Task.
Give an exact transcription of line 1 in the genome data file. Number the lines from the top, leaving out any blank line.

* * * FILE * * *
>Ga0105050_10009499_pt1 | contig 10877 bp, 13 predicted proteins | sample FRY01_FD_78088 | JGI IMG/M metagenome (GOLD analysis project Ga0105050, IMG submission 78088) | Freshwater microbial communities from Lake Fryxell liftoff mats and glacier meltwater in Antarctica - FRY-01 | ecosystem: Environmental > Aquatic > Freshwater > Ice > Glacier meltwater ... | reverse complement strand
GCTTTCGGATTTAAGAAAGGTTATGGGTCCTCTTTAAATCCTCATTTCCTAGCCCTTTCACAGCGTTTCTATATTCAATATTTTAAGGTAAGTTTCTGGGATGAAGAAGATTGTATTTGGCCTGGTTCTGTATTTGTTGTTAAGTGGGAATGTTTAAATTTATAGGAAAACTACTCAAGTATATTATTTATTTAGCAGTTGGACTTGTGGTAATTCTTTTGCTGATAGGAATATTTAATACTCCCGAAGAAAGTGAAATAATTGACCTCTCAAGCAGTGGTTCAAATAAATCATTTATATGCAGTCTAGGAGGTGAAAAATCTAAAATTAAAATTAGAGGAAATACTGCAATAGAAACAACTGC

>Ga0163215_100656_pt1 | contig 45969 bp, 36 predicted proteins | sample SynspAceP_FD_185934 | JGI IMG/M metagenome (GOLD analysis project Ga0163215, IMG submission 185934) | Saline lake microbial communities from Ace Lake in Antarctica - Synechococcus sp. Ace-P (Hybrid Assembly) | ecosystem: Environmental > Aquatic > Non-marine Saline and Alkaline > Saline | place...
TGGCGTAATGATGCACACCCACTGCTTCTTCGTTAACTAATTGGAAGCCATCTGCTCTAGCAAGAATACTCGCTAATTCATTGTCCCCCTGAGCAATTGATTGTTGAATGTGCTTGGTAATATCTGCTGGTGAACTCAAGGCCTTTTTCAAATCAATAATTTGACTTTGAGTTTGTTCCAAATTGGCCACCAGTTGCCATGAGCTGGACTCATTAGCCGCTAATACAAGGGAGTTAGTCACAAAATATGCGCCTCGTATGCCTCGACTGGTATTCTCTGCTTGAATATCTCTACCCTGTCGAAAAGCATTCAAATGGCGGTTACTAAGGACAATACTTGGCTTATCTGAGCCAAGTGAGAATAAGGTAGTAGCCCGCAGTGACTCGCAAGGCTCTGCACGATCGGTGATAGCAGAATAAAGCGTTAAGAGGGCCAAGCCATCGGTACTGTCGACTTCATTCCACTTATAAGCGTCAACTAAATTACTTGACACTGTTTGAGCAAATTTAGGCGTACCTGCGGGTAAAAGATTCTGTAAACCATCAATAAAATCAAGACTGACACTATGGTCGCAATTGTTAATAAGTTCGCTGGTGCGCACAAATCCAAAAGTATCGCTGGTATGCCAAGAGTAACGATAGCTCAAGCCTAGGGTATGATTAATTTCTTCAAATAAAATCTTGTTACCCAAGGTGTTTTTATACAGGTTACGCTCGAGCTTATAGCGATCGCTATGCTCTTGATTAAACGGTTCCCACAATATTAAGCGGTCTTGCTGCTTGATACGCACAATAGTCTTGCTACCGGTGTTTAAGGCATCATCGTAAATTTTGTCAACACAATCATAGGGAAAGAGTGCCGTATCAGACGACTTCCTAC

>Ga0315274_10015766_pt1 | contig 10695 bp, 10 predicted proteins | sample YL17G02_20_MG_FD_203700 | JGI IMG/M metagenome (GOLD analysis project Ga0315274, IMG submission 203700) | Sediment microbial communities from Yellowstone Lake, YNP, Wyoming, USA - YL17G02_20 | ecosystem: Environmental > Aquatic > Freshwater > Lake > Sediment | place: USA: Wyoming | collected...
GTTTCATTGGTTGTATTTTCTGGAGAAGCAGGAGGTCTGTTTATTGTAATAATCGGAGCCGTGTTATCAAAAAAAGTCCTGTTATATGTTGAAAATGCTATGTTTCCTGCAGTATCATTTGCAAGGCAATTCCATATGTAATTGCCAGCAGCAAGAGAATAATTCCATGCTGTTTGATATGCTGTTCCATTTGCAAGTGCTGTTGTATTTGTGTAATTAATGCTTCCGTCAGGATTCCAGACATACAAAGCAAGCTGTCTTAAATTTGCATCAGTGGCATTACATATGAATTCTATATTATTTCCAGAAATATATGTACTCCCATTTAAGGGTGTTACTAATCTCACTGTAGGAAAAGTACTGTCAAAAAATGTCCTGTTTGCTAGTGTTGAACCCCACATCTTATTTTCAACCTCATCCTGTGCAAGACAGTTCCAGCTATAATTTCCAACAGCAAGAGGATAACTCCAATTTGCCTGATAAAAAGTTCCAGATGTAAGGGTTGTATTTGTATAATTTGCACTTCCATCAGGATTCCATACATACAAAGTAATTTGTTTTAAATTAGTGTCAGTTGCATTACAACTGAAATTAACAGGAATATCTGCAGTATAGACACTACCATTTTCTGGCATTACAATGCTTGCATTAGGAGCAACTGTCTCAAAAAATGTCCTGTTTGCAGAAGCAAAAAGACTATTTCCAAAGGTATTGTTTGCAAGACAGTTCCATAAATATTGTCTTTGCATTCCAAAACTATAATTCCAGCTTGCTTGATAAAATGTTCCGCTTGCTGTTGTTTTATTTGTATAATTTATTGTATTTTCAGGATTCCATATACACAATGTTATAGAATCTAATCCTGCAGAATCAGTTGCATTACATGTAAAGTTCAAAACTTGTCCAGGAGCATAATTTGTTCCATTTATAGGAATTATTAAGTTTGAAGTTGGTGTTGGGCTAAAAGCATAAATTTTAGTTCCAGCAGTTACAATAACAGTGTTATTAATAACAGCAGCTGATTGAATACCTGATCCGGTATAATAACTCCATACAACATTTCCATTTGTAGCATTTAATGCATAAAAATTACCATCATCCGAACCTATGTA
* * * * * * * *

>Ga0105050_10009499_pt1 | contig 10877 bp, 13 predicted proteins | sample FRY01_FD_78088 | JGI IMG/M metagenome (GOLD analysis project Ga0105050, IMG submission 78088) | Freshwater microbial communities from Lake Fryxell liftoff mats and glacier meltwater in Antarctica - FRY-01 | ecosystem: Environmental > Aquatic > Freshwater > Ice > Glacier meltwater ... | reverse complement strand